Action: Besides people constantly yelling at Blue to get a move on, she never actually got her move on. In the words of many early 2000s movies, come on barf breath, you’re gonna be late for school! 6/10

Magic: Blue is learning about Welsh magic and the magic of a really beautiful scrapbook. Also, Persephone definitely saw some stuff about that banana cream pie. 11/10

Comic relief: I’ll repeat myself: Persephone DEFINITELY saw some stuff about that banana cream pie. 9/10

The Raven Cycle Reread: 1.10


Unfortunately, it’s time for us to check back in with Barrington Whelk. I’ll try to pretend I’m creating an objective and unbiased summary, but I’m going to fail. Here goes nothing.

Barrington Whelk is an insomniac! I’m reminded of Gansey’s late-night model building habits, but, unlike Gansey, Whelk’s sleeping patterns are because of voices in his head acquired when he killed his best friend. And, even more unlike Gansey, Whelk takes the time spent awake not building houses but thinking about that time he, um, killed his best friend.

He seemed more wakeful at the full moon and after thunderstorms, but beyond that, it was difficult to predict. In his mind, he imagined that it was the magnetic pulse of the ley line itself, somehow invited into his body through Czerny’s death.

Thinking about the ley line gives Whelk an idea: why doesn’t he use the time spent not sleeping to do some nefarious plotting and try to fix his life by finding Glendower? He pulls out some maps he made with Czerny when they were teenagers and reexamines them. Their handwriting is all over them: they dowsed and took readings and toured the Virginia countryside. They came to the same conclusion as Malory and decided to do a ritual to wake the line up, but were chickenshit about it and kept pushing the date back.

Until, of course, the government seized his father’s fortune and left Whelk with nothing but $10 in his pocket and a leather couch.

The whole thing was all very public. The Virginia playboy, heir to the Whelk fortune, suddenly evicted from his Aglionby dorm, relieved of his social life, freed from any hope of his Ivy League future, watching his car being loaded onto a truck and his room emptied of speakers and furniture.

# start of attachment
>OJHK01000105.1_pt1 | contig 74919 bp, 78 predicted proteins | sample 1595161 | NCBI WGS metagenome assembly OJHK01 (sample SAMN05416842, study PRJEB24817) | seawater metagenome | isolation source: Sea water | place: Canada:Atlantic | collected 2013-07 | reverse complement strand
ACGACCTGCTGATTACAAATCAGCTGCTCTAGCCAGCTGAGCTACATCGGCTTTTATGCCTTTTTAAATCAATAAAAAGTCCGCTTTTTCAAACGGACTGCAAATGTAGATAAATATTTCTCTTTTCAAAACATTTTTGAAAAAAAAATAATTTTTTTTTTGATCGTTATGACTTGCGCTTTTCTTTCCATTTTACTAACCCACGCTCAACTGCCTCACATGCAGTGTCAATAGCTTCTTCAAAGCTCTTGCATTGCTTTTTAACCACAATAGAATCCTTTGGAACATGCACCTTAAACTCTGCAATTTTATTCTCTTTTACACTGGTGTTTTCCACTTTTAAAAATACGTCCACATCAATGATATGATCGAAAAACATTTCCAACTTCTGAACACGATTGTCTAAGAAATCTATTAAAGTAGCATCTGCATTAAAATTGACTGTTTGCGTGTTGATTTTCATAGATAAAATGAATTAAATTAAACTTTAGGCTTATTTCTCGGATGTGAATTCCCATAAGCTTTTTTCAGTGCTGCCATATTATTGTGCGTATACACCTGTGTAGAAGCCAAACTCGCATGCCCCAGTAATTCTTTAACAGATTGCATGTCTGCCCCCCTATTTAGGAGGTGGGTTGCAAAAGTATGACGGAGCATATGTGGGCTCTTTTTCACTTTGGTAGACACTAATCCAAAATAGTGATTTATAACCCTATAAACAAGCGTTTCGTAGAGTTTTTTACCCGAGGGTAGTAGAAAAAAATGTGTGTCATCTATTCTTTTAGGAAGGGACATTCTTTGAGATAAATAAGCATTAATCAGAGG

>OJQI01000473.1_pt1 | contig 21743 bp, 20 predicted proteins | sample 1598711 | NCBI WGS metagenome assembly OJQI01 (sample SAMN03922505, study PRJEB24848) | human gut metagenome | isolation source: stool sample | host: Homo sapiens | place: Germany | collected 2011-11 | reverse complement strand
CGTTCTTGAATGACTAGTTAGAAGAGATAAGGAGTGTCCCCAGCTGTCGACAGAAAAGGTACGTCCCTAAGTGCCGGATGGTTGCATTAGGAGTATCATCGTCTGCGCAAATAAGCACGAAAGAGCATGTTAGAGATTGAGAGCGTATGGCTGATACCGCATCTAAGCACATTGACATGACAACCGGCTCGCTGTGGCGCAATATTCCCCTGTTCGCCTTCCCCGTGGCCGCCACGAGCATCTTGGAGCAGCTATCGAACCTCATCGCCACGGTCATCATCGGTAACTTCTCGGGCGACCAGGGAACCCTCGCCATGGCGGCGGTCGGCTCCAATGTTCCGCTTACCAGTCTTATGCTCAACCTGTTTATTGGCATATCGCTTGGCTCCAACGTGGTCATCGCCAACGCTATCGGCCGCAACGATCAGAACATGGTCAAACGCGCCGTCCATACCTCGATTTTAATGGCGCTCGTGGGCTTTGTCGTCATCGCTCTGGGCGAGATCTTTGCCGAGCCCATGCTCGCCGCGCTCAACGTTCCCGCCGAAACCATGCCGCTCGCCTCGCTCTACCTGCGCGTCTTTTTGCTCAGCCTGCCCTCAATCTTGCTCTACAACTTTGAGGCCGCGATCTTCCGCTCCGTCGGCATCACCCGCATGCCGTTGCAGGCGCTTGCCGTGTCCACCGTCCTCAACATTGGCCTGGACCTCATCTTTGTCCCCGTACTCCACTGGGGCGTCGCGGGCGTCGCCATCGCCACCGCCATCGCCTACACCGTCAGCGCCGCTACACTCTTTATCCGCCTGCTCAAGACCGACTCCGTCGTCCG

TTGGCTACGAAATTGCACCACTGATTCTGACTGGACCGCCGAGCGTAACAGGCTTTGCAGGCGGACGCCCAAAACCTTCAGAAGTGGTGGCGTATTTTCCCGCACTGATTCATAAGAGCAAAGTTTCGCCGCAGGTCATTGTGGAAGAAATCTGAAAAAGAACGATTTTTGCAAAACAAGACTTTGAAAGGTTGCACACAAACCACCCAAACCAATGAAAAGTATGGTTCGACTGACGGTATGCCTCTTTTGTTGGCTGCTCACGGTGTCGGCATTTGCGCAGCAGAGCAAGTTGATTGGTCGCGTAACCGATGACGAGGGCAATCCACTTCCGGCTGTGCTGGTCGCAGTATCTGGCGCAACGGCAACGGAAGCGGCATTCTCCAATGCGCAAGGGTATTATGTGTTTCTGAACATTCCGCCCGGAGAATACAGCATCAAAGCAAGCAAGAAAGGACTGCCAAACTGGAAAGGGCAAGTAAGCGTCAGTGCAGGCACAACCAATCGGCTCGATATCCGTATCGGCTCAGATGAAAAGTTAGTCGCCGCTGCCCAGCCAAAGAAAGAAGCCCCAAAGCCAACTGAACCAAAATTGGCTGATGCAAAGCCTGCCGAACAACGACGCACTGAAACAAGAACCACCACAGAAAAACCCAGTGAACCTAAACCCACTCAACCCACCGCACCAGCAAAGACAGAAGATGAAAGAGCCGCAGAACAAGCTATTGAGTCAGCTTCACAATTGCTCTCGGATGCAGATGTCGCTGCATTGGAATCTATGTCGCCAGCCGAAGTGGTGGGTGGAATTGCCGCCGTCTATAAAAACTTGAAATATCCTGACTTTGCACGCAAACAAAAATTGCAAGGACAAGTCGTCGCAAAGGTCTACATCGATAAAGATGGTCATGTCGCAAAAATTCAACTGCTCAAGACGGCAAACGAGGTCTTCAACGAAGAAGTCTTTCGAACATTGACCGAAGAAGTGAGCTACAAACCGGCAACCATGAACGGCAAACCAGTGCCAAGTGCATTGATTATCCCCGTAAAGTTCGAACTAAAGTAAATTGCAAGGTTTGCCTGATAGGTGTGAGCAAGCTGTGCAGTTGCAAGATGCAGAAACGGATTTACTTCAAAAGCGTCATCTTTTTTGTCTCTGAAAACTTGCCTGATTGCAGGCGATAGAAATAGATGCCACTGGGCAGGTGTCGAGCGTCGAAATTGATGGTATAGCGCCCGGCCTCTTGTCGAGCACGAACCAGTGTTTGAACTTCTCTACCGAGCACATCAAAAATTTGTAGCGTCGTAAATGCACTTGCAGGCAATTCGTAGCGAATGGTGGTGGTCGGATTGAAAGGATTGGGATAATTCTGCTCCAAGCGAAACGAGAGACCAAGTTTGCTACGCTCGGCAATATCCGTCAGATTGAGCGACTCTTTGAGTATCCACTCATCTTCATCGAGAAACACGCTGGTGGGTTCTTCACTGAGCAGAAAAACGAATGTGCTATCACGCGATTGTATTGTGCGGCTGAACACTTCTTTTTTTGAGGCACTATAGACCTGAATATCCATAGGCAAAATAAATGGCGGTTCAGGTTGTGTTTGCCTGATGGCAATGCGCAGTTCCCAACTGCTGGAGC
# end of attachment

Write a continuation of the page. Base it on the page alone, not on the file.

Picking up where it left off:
Apparently they’d been watching his family for years, and I really hope they pulled a Matilda and pretended to be speedboat salesmen parked outside the house. I have a feeling that’s not what happened, but I have no problem ignoring that feeling and believing in The Matilda Theory anyway.

Back to the story: Whelk finds himself with nothing and Czerny rolls up in a Mustang. That’s it for Whelk, who moves up the time of the ritual to as soon as possible because he simply cannot stand to be shown up by his best friend and future murder victim. The chapter ends, but we can fill in the blanks: Czerny dies, Whelk has nothing, and goes back home to become a bitter Latin teacher at the alma mater he never actually graduated from. 

Thoughts and Feelings:

I really appreciate the use of thunderstorms and full moons as a method for Whelk’s sleeplessness. It’s like the ley line knows that’s the dumbest way to come up with a pattern and is personally trying to mess with Whelk just because it knows just as well as I do that he’s literally the worst. But then again, the fact that Whelk’s map has so many more circles than Gansey’s is interesting to me. Does it mean that people have just been telling Gansey he’s good at finding stuff even though he sucks at it, or do I have to admit Whelk knows what he’s doing? It’s crazy to me that we can have this character who’s so beyond pathetic and yet competent enough to find multiple energy points on the ley line (using his “complicated” dowsing rod that’s just a bent clothing hanger and does not sound that hard to make).

I might be biased, but I’m a huge fan of Czerny and his red pen and red car (pick a color and stick to it, guys, it’s good for your branding). And then Whelk steals his girlfriend and murders him! High school was not like that for me. Not even a little bit. People didn’t really steal people’s significant others, and there was certainly no murder. Aglionby boys really are on some shit, and Blue’s rules are 100% warranted. I also can’t wait for her to break them and hang out with the Gangsey now that we’re done hearing from Barrington Whelk for a couple more chapters.

Best character moment:

Czerny had pulled up in his red Mustang. He hadn’t got out of the car. “Does this make you white trash now?” he’d asked. Czerny didn’t really have a sense of humor. He just sometimes said things that happened to be funny.

Best turn of phrase: